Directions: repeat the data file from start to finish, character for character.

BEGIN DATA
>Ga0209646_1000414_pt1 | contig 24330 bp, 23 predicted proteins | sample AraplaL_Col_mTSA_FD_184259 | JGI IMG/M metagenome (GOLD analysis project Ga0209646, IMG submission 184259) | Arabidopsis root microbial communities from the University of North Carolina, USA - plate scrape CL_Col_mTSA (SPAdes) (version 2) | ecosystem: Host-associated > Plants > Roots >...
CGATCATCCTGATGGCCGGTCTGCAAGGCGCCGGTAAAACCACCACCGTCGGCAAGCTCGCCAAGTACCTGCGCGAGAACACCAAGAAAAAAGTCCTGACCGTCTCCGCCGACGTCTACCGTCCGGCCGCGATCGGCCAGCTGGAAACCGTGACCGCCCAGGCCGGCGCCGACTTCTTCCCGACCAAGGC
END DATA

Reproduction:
>Ga0209646_1000414_pt1 | contig 24330 bp, 23 predicted proteins | sample AraplaL_Col_mTSA_FD_184259 | JGI IMG/M metagenome (GOLD analysis project Ga0209646, IMG submission 184259) | Arabidopsis root microbial communities from the University of North Carolina, USA - plate scrape CL_Col_mTSA (SPAdes) (version 2) | ecosystem: Host-associated > Plants > Roots >...
CGATCATCCTGATGGCCGGTCTGCAAGGCGCCGGTAAAACCACCACCGTCGGCAAGCTCGCCAAGTACCTGCGCGAGAACACCAAGAAAAAAGTCCTGACCGTCTCCGCCGACGTCTACCGTCCGGCCGCGATCGGCCAGCTGGAAACCGTGACCGCCCAGGCCGGCGCCGACTTCTTCCCGACCAAGGC